Republicans fighting to defund Obamacare were betting that Democrats from Republican-leaning states would join their effort to derail the unpopular health care reforms rather than face scornful voters in next year's elections. They lost.

Red-state Democrats like Sen. Mark Pryor of Arkansas stuck with President Obama and protected his greatest legislative achievement against the GOP assault, in part because they never really believed they had anything to fear from voters back home.

President Obama had won re-election and Democrats picked up two Senate seats in the 2012 elections in which Obamacare was an issue, they reasoned.

Moreover, polls consistently showed that while voters didn't like Obamacare, they really didn't care for the Republican tactic of shutting down the government to force changes in the law. Those same voters said Republicans deserved most of the blame for the shutdown and ensuing chaos.

“I have a lot of criticisms of the health care law. But holding something hostage when we have important work to do … it was just absolutely the wrong form,” said Democratic Sen. Heidi Heitkamp, who ran and won as an Obamacare supporter in North Dakota last year.

Heitkamp's office was flooded with messages from voters demanding that they support the defunding effort, but she reminded them that her support for Obamacare was made clear during the campaign.

“This is totally consistent with what I told the people of my state when I was elected,” she said of her support. “And I think that was the [GOP's] miscalculation.”



Sen. Ted Cruz returned home to a hero's welcome following his ultimately futile fight to defund Obamacare, a sharp contrast to the harsh criticism he endured from fellow Republicans in Washington after his efforts shut down the government for 16 days.

"I've spent the past month in Washington, D.C., and it is terrific to be back in America," Cruz told a cheering crowd in Texas. "There are a few people in Washington saying some mean things [about me]. Who cares, because at the end of the day I don't work for the party bosses in Washington, I work for each and every one of you."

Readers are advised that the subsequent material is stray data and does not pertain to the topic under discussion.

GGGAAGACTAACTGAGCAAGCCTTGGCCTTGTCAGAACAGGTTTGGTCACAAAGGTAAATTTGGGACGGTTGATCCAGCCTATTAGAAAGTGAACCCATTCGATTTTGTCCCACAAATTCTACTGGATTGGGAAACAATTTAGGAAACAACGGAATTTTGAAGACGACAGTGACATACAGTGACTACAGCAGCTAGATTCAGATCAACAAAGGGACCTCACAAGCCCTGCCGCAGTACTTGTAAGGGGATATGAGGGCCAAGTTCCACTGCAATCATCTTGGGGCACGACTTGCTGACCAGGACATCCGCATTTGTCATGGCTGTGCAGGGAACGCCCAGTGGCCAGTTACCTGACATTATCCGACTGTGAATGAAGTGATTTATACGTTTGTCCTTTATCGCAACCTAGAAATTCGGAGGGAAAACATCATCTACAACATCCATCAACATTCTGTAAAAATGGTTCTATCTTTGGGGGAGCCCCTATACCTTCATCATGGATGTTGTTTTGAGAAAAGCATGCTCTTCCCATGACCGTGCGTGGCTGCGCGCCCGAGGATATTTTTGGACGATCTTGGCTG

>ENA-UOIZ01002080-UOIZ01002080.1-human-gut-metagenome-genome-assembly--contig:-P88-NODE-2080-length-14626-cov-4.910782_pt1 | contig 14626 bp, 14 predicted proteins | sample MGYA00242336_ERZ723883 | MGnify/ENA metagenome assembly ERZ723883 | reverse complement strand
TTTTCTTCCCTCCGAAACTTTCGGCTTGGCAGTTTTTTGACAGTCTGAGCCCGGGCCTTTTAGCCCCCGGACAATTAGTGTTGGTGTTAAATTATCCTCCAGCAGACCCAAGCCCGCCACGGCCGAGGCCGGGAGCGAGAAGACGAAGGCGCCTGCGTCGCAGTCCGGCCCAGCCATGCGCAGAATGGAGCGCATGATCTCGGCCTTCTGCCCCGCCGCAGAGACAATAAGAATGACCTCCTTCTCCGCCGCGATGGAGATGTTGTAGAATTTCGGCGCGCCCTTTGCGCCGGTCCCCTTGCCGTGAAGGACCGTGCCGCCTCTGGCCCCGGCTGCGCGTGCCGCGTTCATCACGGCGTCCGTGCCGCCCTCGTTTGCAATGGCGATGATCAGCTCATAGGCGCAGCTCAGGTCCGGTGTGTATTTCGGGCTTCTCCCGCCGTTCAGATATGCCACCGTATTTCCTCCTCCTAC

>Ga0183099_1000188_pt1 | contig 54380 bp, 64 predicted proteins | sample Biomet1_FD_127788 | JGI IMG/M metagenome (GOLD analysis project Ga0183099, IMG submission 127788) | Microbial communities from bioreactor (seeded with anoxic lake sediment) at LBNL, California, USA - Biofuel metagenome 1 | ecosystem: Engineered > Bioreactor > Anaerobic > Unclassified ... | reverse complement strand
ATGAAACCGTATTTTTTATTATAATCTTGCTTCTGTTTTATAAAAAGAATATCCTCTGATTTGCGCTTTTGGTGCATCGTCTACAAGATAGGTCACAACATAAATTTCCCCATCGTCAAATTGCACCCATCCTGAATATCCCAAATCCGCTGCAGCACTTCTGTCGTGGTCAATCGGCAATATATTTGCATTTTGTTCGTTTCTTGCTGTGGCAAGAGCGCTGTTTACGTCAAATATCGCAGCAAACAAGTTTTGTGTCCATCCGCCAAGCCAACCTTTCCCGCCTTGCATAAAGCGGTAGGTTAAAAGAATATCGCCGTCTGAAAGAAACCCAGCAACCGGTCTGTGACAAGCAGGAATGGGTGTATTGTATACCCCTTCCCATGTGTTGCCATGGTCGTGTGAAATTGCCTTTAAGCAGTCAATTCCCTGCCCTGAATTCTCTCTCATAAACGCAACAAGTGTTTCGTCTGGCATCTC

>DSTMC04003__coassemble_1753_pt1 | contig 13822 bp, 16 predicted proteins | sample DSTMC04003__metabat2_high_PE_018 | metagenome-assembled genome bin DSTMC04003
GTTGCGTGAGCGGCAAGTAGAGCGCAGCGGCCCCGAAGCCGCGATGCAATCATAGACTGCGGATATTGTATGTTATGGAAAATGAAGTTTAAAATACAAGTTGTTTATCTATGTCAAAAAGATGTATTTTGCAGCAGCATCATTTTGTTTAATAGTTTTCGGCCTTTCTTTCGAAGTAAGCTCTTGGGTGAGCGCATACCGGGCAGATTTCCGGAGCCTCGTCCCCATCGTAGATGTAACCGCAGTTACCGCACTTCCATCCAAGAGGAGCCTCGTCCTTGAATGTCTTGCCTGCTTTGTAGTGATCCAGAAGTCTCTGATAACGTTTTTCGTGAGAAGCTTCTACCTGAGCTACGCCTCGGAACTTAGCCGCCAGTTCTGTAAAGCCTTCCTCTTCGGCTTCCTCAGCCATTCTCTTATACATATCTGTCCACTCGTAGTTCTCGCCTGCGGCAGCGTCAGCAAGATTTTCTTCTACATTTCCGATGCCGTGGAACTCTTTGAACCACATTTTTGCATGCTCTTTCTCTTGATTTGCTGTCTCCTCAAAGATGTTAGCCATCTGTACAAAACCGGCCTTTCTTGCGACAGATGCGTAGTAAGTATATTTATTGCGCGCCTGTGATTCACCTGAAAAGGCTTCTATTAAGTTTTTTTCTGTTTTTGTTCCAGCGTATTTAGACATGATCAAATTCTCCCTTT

Cruz basked in the hometown cheers and standing ovations while his campaign organization raked in more than $1 million in the wake of the fight.

But the freshman senator and Tea Party favorite was quick to announce that he was getting back on the road again — making another trip to Iowa for a pair of political events certain to fuel speculation that all of his efforts are building toward a 2016 presidential bid.



Louisiana Gov. Bobby Jindal is expanding his efforts to rebrand the Republican Party by shifting voters' focus away from the repeated failures of congressional Republicans to the successes the GOP has been scoring on the state level.

The head of the Republican Governor's Association helped create America Next, a nonprofit think tank that will develop “conservative policy plans that can succeed in the real world.”

It's not enough for Republicans to assail Democratic programs and proposals, as congressional conservatives have, he said. The GOP also must offer real alternatives to those Democratic plans by applying conservative principles to public policy like education reform and energy.

“Conservatives have failed to articulate and sell a national policy agenda to the country, a vision of what conservative policies can accomplish when put into practice," Jindal said. "We've detailed the awful things the Obama administration has done, all the failings of the Left, and we've pledged to undo as much of that as we can. However, the American people demand more than that, and they should."